The aim of civil litigation is to protect the rights of individuals or companies who have been injured or damaged by the misconduct of other individuals or entities. The law affords both individuals and companies a wide range of rights and protections. Civil litigation provides the manner for individuals to recover for intrusions upon those rights. This spans a wide array of individual rights and areas of the law, including but not limited to construction defect, personal injury, medical malpractice, premises liability, and products liability law. Attorney Floyd has spent his entire career representing litigants in various areas of civil litigation.
What Exactly Is Civil Litigation? What Types Of Cases Does This Entail?
In its simplest terms, civil litigation is the aspect of the legal system that allows people and legal entities to seek compensation when they been damaged or injured due to the fault of another. There are many different aspects and types of civil litigation. The reach of civil litigation is very, very broad ranging from individuals seeking restraining orders against another, to real estate disputes, to construction defect litigation, to personal injury, and on and on. At its core, civil litigation is about vindicating and protecting the rights of individuals and legal entities. Monetary compensation, rather than criminal penalties or punishments, is the remedy in most of the civil legal system.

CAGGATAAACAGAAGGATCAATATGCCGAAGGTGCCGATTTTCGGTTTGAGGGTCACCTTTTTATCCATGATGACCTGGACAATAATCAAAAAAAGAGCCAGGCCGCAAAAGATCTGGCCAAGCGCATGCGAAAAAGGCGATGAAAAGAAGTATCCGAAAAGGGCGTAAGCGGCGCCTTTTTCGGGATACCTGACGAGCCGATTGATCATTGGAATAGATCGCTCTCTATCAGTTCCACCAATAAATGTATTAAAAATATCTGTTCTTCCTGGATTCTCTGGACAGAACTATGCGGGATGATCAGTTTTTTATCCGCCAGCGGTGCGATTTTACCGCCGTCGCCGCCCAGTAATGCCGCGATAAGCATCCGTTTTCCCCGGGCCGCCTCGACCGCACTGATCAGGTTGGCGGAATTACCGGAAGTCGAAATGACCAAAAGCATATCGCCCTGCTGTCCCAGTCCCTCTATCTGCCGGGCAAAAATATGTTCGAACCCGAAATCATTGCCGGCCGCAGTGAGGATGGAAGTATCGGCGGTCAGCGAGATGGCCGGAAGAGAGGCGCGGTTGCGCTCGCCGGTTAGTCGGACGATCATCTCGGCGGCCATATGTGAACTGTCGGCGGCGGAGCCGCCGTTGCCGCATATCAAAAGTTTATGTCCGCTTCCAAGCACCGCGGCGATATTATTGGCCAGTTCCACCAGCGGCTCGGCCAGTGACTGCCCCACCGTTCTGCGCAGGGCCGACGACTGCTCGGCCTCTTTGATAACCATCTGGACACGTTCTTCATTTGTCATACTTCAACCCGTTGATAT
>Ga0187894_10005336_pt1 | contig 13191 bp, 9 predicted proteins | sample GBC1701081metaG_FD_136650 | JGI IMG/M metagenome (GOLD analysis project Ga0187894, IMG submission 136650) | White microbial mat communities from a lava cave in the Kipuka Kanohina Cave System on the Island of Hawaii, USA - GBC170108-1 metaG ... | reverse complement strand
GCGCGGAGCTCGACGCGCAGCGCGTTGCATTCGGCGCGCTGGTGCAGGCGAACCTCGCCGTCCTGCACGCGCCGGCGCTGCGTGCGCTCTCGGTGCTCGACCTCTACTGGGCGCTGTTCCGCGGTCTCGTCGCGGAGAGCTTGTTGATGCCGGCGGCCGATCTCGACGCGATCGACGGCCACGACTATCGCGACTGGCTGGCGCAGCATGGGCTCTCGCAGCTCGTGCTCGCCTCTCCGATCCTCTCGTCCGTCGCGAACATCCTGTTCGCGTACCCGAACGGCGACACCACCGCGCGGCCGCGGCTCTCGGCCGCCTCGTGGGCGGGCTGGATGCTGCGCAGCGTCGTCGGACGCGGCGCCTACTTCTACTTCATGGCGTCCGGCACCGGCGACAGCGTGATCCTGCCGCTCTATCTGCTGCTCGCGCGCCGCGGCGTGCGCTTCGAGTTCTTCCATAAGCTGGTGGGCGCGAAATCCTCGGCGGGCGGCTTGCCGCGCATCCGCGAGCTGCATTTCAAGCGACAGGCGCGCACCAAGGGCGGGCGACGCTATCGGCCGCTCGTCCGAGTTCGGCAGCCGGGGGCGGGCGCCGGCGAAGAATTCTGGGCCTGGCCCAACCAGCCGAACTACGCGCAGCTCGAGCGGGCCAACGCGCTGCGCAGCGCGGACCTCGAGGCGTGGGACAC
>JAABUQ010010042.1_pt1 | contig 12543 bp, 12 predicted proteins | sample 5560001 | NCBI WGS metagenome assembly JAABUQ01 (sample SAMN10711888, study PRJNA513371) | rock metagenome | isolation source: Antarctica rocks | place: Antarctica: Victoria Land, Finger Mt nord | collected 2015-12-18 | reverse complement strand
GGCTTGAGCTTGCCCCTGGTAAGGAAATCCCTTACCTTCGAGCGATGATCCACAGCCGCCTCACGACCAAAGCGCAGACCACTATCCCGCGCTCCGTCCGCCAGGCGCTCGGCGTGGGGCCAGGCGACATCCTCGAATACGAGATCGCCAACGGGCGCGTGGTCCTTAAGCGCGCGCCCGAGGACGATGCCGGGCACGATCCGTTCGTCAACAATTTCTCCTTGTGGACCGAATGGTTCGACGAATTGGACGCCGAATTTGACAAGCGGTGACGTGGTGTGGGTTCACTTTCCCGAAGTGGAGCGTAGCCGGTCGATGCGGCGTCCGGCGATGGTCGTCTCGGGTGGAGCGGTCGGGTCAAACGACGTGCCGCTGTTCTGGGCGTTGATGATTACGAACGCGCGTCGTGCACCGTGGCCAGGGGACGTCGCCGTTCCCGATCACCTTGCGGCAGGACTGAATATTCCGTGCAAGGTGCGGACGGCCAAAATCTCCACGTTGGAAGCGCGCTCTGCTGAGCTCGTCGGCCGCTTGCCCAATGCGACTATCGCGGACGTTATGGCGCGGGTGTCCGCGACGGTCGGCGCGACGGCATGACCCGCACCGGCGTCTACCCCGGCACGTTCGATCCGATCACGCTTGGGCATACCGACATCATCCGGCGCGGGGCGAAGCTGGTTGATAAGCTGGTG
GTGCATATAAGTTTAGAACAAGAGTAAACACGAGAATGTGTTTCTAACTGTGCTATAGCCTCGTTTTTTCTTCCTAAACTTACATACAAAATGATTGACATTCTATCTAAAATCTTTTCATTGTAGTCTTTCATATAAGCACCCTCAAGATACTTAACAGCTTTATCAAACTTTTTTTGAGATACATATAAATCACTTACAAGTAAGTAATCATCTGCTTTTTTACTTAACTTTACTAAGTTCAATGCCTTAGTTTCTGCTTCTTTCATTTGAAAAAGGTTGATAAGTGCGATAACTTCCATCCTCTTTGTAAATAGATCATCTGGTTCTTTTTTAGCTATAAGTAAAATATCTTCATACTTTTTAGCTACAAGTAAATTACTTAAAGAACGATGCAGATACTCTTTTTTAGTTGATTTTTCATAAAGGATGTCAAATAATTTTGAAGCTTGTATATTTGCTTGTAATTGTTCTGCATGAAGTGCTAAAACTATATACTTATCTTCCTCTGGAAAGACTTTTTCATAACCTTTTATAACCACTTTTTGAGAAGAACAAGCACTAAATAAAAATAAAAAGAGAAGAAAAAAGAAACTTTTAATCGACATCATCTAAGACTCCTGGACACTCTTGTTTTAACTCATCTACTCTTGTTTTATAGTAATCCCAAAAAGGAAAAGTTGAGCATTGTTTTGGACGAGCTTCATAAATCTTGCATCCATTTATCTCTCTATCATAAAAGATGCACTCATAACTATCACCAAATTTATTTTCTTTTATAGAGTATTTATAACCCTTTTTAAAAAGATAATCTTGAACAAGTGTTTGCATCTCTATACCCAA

If I Win My Civil Case Am I Guaranteed Damages?
As a general rule, you cannot win a civil litigation case without establishing some type of damages that were caused by the at-fault party’s misconduct. The amount of damages, and possibly the type of damages, will vary based on the specific facts and circumstances of a particular case. However, a Plaintiff cannot win on a civil case without establishing that they can recover damages.
Could My Civil Case Be Settled At Any Time Even If We Are In Litigation?
Absolutely. A case can be settled at any point up to a jury verdict and, honestly, it can even be settled after that. If a verdict or judgment is appealed. Until a judgment becomes truly final or the Supreme Court issues Its order, ending the case, a case could still be resolved through a settlement. So, absent a final judgment that has not been appealed or a final decision affirming the judgment completely resolving the case, a settlement is always a possibility.